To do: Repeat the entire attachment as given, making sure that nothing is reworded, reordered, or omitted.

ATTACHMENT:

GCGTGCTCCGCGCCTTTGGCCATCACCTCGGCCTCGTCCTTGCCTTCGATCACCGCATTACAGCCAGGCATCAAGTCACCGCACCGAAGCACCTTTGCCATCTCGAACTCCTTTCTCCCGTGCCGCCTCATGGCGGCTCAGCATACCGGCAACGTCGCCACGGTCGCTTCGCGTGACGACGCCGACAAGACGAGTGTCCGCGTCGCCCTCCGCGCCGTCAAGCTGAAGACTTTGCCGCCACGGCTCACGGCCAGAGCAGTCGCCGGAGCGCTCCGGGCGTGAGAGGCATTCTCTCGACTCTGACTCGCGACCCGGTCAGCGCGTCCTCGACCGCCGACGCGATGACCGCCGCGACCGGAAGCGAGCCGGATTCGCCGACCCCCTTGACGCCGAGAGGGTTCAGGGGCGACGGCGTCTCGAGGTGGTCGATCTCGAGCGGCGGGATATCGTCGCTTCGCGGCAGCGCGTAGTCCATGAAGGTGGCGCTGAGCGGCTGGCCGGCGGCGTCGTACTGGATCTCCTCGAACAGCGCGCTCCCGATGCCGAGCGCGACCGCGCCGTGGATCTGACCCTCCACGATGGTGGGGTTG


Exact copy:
GCGTGCTCCGCGCCTTTGGCCATCACCTCGGCCTCGTCCTTGCCTTCGATCACCGCATTACAGCCAGGCATCAAGTCACCGCACCGAAGCACCTTTGCCATCTCGAACTCCTTTCTCCCGTGCCGCCTCATGGCGGCTCAGCATACCGGCAACGTCGCCACGGTCGCTTCGCGTGACGACGCCGACAAGACGAGTGTCCGCGTCGCCCTCCGCGCCGTCAAGCTGAAGACTTTGCCGCCACGGCTCACGGCCAGAGCAGTCGCCGGAGCGCTCCGGGCGTGAGAGGCATTCTCTCGACTCTGACTCGCGACCCGGTCAGCGCGTCCTCGACCGCCGACGCGATGACCGCCGCGACCGGAAGCGAGCCGGATTCGCCGACCCCCTTGACGCCGAGAGGGTTCAGGGGCGACGGCGTCTCGAGGTGGTCGATCTCGAGCGGCGGGATATCGTCGCTTCGCGGCAGCGCGTAGTCCATGAAGGTGGCGCTGAGCGGCTGGCCGGCGGCGTCGTACTGGATCTCCTCGAACAGCGCGCTCCCGATGCCGAGCGCGACCGCGCCGTGGATCTGACCCTCCACGATGGTGGGGTTG